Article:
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5 Quick Tips When Filing For Social Security Disability Benefits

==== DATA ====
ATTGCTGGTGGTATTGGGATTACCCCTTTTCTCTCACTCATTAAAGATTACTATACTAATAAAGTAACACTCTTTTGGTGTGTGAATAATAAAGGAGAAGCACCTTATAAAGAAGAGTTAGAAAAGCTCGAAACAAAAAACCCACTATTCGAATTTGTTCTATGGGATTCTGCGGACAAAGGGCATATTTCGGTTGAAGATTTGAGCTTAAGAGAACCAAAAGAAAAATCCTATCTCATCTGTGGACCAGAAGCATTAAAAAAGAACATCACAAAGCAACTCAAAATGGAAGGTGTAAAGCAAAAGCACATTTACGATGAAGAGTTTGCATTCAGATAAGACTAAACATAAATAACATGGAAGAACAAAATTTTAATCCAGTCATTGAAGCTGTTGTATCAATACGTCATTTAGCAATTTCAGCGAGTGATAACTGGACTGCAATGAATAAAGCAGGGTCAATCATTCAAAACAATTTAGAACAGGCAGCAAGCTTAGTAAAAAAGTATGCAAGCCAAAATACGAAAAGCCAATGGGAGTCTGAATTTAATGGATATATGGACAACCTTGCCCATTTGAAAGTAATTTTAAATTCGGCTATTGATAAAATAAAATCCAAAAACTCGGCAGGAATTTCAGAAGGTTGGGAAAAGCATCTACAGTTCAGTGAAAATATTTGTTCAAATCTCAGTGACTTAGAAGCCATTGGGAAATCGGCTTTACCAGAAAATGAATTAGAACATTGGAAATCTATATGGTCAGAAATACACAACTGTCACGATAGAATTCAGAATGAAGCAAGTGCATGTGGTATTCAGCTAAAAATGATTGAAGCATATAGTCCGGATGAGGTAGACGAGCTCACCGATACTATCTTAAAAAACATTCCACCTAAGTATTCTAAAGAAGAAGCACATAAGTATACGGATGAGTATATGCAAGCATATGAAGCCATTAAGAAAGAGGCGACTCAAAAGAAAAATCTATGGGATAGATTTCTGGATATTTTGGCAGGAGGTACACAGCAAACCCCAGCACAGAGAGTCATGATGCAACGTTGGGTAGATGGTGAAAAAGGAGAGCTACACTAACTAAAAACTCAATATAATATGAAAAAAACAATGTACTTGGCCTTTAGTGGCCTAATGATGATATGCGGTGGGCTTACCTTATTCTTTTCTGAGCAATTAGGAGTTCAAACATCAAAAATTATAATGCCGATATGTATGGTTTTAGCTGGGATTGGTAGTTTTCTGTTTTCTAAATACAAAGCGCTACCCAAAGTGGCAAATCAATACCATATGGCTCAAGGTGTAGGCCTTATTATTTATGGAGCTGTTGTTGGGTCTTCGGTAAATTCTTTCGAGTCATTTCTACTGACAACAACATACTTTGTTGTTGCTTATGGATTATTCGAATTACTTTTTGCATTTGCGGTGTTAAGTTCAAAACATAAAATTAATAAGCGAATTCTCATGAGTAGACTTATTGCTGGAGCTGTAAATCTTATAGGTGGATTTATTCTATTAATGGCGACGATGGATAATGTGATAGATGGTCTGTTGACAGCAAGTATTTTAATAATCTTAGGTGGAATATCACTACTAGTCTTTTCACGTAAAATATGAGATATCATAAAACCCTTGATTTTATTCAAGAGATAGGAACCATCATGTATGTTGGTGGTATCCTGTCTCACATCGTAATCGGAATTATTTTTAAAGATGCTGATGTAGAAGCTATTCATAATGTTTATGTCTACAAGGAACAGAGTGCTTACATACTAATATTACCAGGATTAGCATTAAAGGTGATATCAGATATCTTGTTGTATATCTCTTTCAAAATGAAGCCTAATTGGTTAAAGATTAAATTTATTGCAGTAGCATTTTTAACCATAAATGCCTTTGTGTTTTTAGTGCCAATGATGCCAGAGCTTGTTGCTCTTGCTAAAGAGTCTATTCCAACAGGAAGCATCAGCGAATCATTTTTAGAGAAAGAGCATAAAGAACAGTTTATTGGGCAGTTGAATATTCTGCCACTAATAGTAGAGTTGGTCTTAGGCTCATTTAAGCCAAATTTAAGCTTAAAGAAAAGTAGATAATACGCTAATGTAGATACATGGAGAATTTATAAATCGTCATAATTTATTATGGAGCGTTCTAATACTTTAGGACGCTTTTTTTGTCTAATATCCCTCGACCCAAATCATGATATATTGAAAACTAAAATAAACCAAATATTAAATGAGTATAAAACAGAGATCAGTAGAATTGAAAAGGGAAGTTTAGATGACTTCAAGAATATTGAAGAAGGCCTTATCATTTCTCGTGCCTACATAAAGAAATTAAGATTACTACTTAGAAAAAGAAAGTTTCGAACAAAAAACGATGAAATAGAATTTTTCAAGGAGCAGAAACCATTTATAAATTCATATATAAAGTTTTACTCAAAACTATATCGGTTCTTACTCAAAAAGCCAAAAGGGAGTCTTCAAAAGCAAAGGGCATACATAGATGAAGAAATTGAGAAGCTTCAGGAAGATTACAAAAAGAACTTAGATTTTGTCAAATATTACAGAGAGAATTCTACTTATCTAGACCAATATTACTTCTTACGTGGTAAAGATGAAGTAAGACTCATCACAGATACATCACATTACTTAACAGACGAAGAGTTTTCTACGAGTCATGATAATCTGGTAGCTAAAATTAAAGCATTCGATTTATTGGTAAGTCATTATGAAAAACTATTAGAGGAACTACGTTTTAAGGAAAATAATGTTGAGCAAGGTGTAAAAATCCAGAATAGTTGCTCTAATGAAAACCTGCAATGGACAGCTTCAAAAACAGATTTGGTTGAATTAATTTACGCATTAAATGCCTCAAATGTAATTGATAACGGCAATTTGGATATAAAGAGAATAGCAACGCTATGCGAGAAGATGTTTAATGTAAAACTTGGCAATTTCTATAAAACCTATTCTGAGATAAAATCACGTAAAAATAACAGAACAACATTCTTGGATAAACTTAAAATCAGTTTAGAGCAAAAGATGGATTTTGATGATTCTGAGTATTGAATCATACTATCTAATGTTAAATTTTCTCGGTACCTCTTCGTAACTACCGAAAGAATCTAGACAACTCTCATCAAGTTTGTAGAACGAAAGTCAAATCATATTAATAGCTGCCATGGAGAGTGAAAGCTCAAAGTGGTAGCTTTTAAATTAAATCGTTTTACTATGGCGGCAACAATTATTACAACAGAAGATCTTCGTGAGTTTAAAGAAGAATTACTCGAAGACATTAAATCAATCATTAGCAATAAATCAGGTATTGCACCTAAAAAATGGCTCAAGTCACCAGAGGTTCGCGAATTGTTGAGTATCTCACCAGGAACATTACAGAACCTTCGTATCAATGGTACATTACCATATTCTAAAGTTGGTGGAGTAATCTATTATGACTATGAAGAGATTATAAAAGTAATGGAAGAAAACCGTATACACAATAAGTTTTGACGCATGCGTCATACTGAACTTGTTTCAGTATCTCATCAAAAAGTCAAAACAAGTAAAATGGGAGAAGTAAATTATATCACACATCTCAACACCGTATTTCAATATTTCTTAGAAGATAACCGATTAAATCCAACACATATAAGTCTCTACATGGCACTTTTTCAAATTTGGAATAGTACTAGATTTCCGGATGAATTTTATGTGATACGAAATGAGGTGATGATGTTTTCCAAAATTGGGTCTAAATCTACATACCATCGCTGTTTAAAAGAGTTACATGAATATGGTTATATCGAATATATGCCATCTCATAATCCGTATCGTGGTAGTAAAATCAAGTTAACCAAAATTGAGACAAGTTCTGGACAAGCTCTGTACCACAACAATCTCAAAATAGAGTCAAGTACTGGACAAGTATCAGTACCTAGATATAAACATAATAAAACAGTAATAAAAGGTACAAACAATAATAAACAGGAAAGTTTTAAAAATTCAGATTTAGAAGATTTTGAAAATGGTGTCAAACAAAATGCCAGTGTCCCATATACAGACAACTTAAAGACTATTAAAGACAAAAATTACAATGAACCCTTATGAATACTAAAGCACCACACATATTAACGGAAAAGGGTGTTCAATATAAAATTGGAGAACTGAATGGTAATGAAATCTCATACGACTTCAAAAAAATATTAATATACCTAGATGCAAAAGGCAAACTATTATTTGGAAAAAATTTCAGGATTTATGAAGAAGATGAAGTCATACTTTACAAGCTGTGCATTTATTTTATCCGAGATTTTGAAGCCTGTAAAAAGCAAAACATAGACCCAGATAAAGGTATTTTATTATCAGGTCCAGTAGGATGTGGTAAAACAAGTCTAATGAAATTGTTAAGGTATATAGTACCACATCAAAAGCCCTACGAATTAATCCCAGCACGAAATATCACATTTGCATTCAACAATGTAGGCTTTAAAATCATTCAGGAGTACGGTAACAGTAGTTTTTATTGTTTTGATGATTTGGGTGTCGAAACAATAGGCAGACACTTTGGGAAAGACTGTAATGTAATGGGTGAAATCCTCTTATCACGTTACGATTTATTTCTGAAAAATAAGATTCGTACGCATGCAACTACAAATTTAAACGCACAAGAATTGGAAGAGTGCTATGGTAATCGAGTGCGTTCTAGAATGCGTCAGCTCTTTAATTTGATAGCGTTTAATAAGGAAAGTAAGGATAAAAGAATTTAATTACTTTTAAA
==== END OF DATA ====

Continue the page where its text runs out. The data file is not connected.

Everyone who has ever filed for Social Security disability benefits has heard the adage that everyone is denied at least once before they are approved. How I wish this were true. In reality, there are many who are never approved for disability benefits and many times they could have done some very simple things to improve their chances of success. So, try these before filing: (1) Go to the doctor. Sounds simple, right? I cannot tell you how many people attempt to file for benefits who have not seen a doctor within twelve months or more before attempting to file. Here is the simple truth: (a) no matter how severe you state your condition(s) is, the Social Security Administration has warned that it will not approve a claim without proper medical evidence to back up a person's allegations; and (2) that medical evidence must be relevant, i.e., it must be within the last two years of a person's onset date (as a general rule of thumb). Thus, if you are too ill to work, you need to at least be going through a county ER to have medical records documenting your condition. I tell my clients this: Your case is just like a murder scene. We must have proper medical evidence to back up our case. Think of going to the doctor just like producing evidence to win our case. (2) Appeal your denial. Yes,the adage is partly correct. About 75% of all first time cases filed are denied. Persistence does oftentimes pay off. When you first file your claim, the Disability Determination Service in your state cannot see or hear you. Many times, decisions are made without truly understanding how a person's condition limits his or her ability to work. However, when that same person has the opportunity to sit in front of an Administrative Law Judge and explain how he or she is unable to stand for more than ten minutes at a time, sit for less than one hour, etc., it personalizes their condition. However, this still goes back to having good medical records. You can't just go to your hearing and tell a good story. Evidence, evidence, evidence. (3) Do what you are asked to do. If you need to read and sign and send back in a piece of paper, then do it. Many times, the Social Security Administration will want to see copies of pay stubs, bank account paperwork, etc. Do what is asked of you. If you don't you're only hurting yourself. Plus, your procrastination will only delay your case further. Also, don't fight the system. You will lose. If you are required to go to a Consultative Examination, then make sure you arrive on time. Be a good claimant and it just may pay off in the end. (4) Understand what it really means to be disabled. Being disabled doesn't mean your are handicap, bedridden, etc. What it means to be disabled, is that there are no jobs in the United States in which you would be able to do. Many people personalize (and rightfully so) this process. They say, "I cannot believe Social Security does not think I am disabled!" It's not that you don't have a severe condition that may even keep you from working any job you have worked in the past. But, given your age, education, and skills you have picked up along life's journey, there may actually be jobs you are capable of performing DESPITE having these conditions. If there are jobs that you can do even though you have a severe condition, then you will be denied benefits. (5) Understand the reasons for your work history. This is the one area people do not understand. It's not their fault, but your work history can either be a positive or negative to your case. First, and most important, the Social Security Administration does not care whether you used to work 8 or 12 hours a day at your last job or the fact that you made minimum wage or one million dollars per year. What the Administration is looking for is: (1) whether you are capable or returning back to one of the jobs you did within the last fifteen years; or (2) did you learn something in which you can now transfer that skill or knowledge to some other kind of work? When I ask people to describe their last jobs, they are usually very ready to show how important they were to their employers. You don't want to give yourself skills you never actually acquired. In this case, the more you inflate your past abilities, the more likely you are hurting your case. If you stated your were in management, then you may still have management skills you can do in another job despite your back injury (for example). Therefore, the rule of thumb is this: Be to the point and truthfully state exactly what you did in your last fifteen years of employment and nothing more. Bonus: People over the age of 50 are favored when it comes to receiving Social Security disability benefits. Also, physical conditions which limit a person's ability to work are approved more often than mental issues. Why? Because the Social Security Administration understands that once a person turns 50 (even more so for 55), the number of jobs available in the national economy begins to greatly diminish. Further, physical conditions are must easier to diagnose and see how they limit a person's ability to work. If you fall outside of these two parameters, you need to understand that your case will not only take longer to decide (you may have to go to a hearing in order to be approved for benefits), but that you also have a higher risk of being denied.

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